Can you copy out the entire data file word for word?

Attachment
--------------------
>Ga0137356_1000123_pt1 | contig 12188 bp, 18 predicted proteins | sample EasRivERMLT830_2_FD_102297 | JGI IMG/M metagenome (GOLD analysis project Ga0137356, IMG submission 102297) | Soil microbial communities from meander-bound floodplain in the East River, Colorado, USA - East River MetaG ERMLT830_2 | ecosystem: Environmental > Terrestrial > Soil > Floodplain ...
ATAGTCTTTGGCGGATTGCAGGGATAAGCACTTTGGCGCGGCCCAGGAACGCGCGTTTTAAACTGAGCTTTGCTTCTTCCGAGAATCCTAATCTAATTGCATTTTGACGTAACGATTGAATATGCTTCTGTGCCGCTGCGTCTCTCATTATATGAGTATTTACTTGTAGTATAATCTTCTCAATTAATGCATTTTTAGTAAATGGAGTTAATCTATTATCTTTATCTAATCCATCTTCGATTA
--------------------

>Ga0137356_1000123_pt1 | contig 12188 bp, 18 predicted proteins | sample EasRivERMLT830_2_FD_102297 | JGI IMG/M metagenome (GOLD analysis project Ga0137356, IMG submission 102297) | Soil microbial communities from meander-bound floodplain in the East River, Colorado, USA - East River MetaG ERMLT830_2 | ecosystem: Environmental > Terrestrial > Soil > Floodplain ...
ATAGTCTTTGGCGGATTGCAGGGATAAGCACTTTGGCGCGGCCCAGGAACGCGCGTTTTAAACTGAGCTTTGCTTCTTCCGAGAATCCTAATCTAATTGCATTTTGACGTAACGATTGAATATGCTTCTGTGCCGCTGCGTCTCTCATTATATGAGTATTTACTTGTAGTATAATCTTCTCAATTAATGCATTTTTAGTAAATGGAGTTAATCTATTATCTTTATCTAATCCATCTTCGATTA